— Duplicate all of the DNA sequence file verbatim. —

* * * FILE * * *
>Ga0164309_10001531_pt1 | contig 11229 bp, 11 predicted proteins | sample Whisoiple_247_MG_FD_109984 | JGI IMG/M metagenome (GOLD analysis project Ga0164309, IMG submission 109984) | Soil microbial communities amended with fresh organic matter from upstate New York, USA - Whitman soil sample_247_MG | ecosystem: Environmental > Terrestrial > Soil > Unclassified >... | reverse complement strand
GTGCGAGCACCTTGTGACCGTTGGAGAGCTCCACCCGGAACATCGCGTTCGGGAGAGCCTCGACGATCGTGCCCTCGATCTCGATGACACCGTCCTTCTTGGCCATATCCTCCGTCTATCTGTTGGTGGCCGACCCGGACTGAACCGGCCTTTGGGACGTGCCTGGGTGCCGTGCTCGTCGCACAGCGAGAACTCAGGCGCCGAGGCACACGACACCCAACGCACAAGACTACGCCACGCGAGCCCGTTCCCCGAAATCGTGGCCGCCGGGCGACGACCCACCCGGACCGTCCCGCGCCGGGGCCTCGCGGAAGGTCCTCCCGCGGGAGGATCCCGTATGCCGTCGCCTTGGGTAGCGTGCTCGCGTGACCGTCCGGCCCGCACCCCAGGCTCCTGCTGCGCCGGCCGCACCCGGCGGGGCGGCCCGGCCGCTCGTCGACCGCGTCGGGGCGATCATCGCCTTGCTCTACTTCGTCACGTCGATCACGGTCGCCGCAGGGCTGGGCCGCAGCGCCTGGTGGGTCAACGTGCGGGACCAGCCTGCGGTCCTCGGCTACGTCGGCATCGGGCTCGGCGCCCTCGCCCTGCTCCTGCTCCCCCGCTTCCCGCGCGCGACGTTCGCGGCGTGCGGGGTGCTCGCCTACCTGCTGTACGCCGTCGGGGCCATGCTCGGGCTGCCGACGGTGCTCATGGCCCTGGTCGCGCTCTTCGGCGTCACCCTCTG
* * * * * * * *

>Ga0164309_10001531_pt1 | contig 11229 bp, 11 predicted proteins | sample Whisoiple_247_MG_FD_109984 | JGI IMG/M metagenome (GOLD analysis project Ga0164309, IMG submission 109984) | Soil microbial communities amended with fresh organic matter from upstate New York, USA - Whitman soil sample_247_MG | ecosystem: Environmental > Terrestrial > Soil > Unclassified >... | reverse complement strand
GTGCGAGCACCTTGTGACCGTTGGAGAGCTCCACCCGGAACATCGCGTTCGGGAGAGCCTCGACGATCGTGCCCTCGATCTCGATGACACCGTCCTTCTTGGCCATATCCTCCGTCTATCTGTTGGTGGCCGACCCGGACTGAACCGGCCTTTGGGACGTGCCTGGGTGCCGTGCTCGTCGCACAGCGAGAACTCAGGCGCCGAGGCACACGACACCCAACGCACAAGACTACGCCACGCGAGCCCGTTCCCCGAAATCGTGGCCGCCGGGCGACGACCCACCCGGACCGTCCCGCGCCGGGGCCTCGCGGAAGGTCCTCCCGCGGGAGGATCCCGTATGCCGTCGCCTTGGGTAGCGTGCTCGCGTGACCGTCCGGCCCGCACCCCAGGCTCCTGCTGCGCCGGCCGCACCCGGCGGGGCGGCCCGGCCGCTCGTCGACCGCGTCGGGGCGATCATCGCCTTGCTCTACTTCGTCACGTCGATCACGGTCGCCGCAGGGCTGGGCCGCAGCGCCTGGTGGGTCAACGTGCGGGACCAGCCTGCGGTCCTCGGCTACGTCGGCATCGGGCTCGGCGCCCTCGCCCTGCTCCTGCTCCCCCGCTTCCCGCGCGCGACGTTCGCGGCGTGCGGGGTGCTCGCCTACCTGCTGTACGCCGTCGGGGCCATGCTCGGGCTGCCGACGGTGCTCATGGCCCTGGTCGCGCTCTTCGGCGTCACCCTCTG